Here are some tips to help as you approach “the money talk.”

 

1.Be honest.

 

Chances are that at some point in your life, you’ve experienced highs and lows in your finances. No need to hide it! These experiences provide a learning opportunity for your kids and allow you to be open and frank about the reality of financial decisions—they can handle it.

If you ran up debts in your past and had difficulty paying these back, this serves as an excellent teaching moment. Learning from those you respect can be just as effective as learning the lesson on your own.

Also, this may go without saying, but be careful not to spread falsehoods about your current financial situation. Remember, your kids can handle it and will almost always know when you’re not being completely honest with them.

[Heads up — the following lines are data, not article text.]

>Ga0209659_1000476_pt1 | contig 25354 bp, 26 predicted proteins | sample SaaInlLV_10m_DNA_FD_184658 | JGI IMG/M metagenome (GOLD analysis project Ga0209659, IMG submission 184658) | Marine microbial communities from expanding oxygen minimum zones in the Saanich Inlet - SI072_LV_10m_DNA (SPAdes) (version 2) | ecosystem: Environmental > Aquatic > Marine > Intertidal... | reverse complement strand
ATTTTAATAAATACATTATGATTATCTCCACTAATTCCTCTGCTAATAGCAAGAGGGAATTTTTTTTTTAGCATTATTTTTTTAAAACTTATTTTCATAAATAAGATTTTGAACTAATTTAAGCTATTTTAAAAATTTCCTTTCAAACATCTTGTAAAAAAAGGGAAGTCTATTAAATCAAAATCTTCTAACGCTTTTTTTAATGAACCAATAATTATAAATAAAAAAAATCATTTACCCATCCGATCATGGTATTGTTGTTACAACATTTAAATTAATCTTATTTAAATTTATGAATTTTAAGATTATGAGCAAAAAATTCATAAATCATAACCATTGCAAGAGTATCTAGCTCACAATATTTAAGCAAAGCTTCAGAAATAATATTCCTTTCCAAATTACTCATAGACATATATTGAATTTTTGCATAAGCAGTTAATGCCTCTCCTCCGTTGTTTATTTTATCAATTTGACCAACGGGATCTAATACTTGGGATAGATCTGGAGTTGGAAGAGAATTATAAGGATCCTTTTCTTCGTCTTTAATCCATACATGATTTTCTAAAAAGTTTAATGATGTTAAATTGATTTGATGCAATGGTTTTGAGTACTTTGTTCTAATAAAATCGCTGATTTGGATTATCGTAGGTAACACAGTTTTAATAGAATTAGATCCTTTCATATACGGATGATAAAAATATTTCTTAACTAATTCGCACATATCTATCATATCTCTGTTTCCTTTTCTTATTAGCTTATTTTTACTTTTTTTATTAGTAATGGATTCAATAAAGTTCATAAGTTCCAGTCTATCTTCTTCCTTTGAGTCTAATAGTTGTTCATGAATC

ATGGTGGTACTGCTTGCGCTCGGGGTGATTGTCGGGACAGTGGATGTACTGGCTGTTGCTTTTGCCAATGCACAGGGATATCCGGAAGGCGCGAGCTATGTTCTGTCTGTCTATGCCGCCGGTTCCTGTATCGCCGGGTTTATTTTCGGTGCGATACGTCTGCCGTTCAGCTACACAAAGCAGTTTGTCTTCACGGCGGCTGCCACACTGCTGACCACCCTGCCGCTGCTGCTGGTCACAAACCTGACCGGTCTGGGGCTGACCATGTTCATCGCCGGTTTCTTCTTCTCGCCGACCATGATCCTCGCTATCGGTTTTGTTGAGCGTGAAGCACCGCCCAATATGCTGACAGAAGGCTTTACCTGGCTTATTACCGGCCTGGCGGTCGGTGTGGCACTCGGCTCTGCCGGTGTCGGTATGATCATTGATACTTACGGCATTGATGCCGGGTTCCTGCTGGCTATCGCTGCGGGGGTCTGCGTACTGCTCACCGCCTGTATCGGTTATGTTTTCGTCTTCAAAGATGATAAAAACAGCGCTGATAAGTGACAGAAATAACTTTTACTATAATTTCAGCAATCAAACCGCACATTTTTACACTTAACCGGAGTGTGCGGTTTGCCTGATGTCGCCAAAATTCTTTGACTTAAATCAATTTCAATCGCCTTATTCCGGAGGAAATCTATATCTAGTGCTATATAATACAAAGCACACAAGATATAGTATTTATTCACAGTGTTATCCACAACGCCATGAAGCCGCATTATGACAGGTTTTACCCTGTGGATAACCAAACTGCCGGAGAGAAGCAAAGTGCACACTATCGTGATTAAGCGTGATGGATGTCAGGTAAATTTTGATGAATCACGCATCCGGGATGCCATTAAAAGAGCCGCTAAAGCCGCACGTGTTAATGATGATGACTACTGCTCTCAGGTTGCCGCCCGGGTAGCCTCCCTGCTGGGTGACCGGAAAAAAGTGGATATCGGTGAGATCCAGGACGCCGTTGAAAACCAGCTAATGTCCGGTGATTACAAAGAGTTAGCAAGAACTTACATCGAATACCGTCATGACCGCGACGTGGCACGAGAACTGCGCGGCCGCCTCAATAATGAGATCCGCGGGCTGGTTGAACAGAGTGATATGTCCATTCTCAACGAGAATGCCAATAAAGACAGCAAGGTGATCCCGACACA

2. Talk in values, not figures.

 

If you’re hesitant to share your financial situation with your children, that is normal. You are certainly not alone on this, but it doesn’t have to be scary. The good news is your kids don’t always want to know (or need to know) every detail of your financial life. Don’t sweat the small stuff—instead, focus on teaching them the basics. Ask yourself, what do they need to know, and what is often missed in standard education? Children should have a solid understanding of concepts such as saving, budgeting, paying down debt, developing healthy spending habits, and compounding interest.

 

3. Use real-world experiences.